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How can we stop our dog from jumping when we're not around?
May 11, 2014 11:39 AM   Subscribe

Our dog, part Cavalier and part Basset, was a born jumper - she's always been able to jump over gates and barriers, up onto the couch, onto chairs, onto our fairly high bed. After 11 years of jumping, she had a bad landing, hurt herself, and needs to rest. How can we stop her from jumping when we're not in the room?

On Friday, she landed badly after jumping off of our bed, and is walking awkwardly with her hind legs. We took her to the vet, had her x-rayed, but there was no specific problem - this is likely a joint issue or back pain. She was given pain medication, some supplements for joint recovery, and she's supposed to rest for a week.

Now, she's a good dog - she doesn't jump up on people, and she "asks" before jumping up on something we're already sitting or laying on. She doesn't jump on inappropriate things like tables or tabletops. However, if we leave the room she's in, she will almost invariably eventually get up and jump on and off things she considers more comfortable or interesting than her floor bed. Remarkably, even with the injury and with her awkward walking, she is still is able to make most of these jumps, doesn't yelp or express pain during the attempts, and it has been a frustration hearing "flump!" just seconds after we leave a room.

This thread says to crate, but she is a rescue dog, and has always been very upset by crates or enclosed spaces (we tried getting her a crate early on, and she always seemed scared by it and deeply miserable while in it, even with treats).

We also got her doggy steps, but she disregards them. There are objects she jumps on - couches, chairs, beds - in every room of our home, so simply removing temptation would be pretty hard. She historically could easily jump baby gates, and I strongly suspect she can still do so given the height of our bed. Our fenced back yard has tiers, and she is used to jumping between the tiers, so that's not an option either. Not to mention, we want to make sure she relies less on jumping since she's going to have increasing trouble with it due to her getting older.

There are endless articles on the internet about how to train your dog how not to jump up on people - but that's not the issue, and she's fine not jumping if we're there with her. I understand that crating will technically resolve the issue, but that's a road we only want to go down after all other avenues are exhausted given our prior experience. How on earth can we persuade her not to jump when we're not around?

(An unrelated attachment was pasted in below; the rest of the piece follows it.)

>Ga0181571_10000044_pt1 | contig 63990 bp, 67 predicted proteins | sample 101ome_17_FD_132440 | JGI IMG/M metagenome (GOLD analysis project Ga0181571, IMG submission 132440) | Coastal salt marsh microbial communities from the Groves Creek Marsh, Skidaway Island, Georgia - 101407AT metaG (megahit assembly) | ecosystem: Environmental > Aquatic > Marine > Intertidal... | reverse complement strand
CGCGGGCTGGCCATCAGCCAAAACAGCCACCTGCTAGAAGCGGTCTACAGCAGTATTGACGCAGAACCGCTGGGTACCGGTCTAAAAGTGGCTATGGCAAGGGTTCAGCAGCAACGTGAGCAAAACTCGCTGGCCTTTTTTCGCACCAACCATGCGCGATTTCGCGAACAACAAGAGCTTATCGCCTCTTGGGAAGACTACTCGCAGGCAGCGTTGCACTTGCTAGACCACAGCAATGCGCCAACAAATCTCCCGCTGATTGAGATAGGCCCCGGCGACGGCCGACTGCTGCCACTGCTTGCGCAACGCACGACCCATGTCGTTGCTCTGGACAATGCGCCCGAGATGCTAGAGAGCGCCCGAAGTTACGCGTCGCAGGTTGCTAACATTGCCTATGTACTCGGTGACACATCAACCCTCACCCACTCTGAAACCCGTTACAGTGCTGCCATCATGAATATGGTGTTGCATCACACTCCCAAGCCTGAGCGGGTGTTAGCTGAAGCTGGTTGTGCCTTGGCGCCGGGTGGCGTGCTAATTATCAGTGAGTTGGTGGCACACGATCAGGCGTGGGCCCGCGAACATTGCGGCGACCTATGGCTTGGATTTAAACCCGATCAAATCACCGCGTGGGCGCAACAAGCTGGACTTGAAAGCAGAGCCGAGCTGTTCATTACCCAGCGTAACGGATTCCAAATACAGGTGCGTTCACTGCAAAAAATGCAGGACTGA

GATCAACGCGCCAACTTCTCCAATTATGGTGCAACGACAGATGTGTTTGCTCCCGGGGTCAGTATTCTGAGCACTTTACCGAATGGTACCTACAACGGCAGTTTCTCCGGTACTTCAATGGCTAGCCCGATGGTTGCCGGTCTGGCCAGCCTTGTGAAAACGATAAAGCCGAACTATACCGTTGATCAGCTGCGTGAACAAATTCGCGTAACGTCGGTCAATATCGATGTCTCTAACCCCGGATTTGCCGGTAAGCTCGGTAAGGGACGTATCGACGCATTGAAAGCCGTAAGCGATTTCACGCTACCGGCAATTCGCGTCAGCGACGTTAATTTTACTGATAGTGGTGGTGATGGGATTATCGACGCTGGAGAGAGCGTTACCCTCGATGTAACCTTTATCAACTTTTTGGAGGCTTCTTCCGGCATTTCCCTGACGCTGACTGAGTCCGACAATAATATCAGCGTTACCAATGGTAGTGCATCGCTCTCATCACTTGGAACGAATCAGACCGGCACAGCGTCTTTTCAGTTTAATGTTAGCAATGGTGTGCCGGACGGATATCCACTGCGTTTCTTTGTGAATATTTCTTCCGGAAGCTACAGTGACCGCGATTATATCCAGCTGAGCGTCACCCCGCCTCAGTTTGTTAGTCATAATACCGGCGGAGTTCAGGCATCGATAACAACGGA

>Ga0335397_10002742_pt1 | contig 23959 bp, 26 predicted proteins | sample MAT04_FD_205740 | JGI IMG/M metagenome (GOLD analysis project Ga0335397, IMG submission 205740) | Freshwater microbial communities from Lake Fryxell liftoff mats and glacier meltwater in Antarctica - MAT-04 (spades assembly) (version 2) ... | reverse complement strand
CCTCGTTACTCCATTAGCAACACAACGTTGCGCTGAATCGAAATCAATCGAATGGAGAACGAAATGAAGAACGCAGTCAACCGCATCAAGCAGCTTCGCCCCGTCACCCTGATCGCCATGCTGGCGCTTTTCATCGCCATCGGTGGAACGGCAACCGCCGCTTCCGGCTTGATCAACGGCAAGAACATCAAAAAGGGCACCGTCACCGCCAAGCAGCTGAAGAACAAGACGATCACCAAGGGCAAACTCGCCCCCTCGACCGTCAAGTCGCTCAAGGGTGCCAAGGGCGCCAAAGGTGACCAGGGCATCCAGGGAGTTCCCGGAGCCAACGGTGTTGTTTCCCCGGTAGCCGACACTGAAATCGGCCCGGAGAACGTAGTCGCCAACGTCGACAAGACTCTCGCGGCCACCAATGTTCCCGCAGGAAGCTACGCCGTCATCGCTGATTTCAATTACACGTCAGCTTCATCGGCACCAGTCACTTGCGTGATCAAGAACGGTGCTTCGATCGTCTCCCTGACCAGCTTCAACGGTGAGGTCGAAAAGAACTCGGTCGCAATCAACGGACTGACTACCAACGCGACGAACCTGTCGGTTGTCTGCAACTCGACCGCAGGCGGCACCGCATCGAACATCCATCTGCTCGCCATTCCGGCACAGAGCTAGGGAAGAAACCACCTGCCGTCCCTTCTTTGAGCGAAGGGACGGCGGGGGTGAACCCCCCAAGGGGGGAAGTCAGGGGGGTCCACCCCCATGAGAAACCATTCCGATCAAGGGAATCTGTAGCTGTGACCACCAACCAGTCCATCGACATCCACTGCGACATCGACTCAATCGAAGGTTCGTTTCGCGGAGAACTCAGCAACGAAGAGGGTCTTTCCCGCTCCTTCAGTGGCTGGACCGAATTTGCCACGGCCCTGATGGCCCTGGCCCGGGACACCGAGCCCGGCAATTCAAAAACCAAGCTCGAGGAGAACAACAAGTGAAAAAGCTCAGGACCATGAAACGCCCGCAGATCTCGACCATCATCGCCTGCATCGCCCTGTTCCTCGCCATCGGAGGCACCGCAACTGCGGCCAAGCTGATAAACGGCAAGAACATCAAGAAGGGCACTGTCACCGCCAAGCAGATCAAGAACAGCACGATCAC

posted by eschatfische to Pets & Animals (3 answers total)
 
Could you make one room jumpless (like a guest bedroom where you can put the mattress on the floor or just move it out or put it up against the wall) and then gate her in with two baby gates one over another in the doorway? With deliberate spacing, you can make it so that there is no gap she can fit through even if she climbed all the way up.

If I had to do this with one of our dogs, I'd put my own bed on the floor for the duration, I think. Easiest to put them in there when I'm gone *and* keep her from jumping up to be with us at night.
posted by Lyn Never at 12:01 PM on May 11 [2 favorites]


I don't think you can train this. I think this has to be managed. Someone will surely chime with how to do it if it can be done, though.

These are options I would consider if I had this problem:

--Use gates and keep her in a room with nothing to jump on. Of course, she might try to go over the gates.
--Use an x-pen when you are not there or use an x-pen panel or two as a gate to put her in a safe room.
--Keep her with you so you can keep an eye on her, i.e., she goes with you from room to room.

If none of this will work, you might reconsider crate training. Use luring or clicker training and it won't take long to make the crate an awesome spot.
posted by AllieTessKipp at 12:03 PM on May 11 [1 favorite]


IMO, this is a safety issue and more important than her dislike of crates. It's for a limited time period to let her body recover. Personally, I'd use a crate and not feel a bit bad about it because you are doing the right thing by your dog, even if she's scared of it at first.

Of course, you should do everything you can to help her be more comfortable in it, but I think nixing it as an option is a mistake here because it is the best and most reliable option while she heals.
posted by zug at 12:38 PM on May 12


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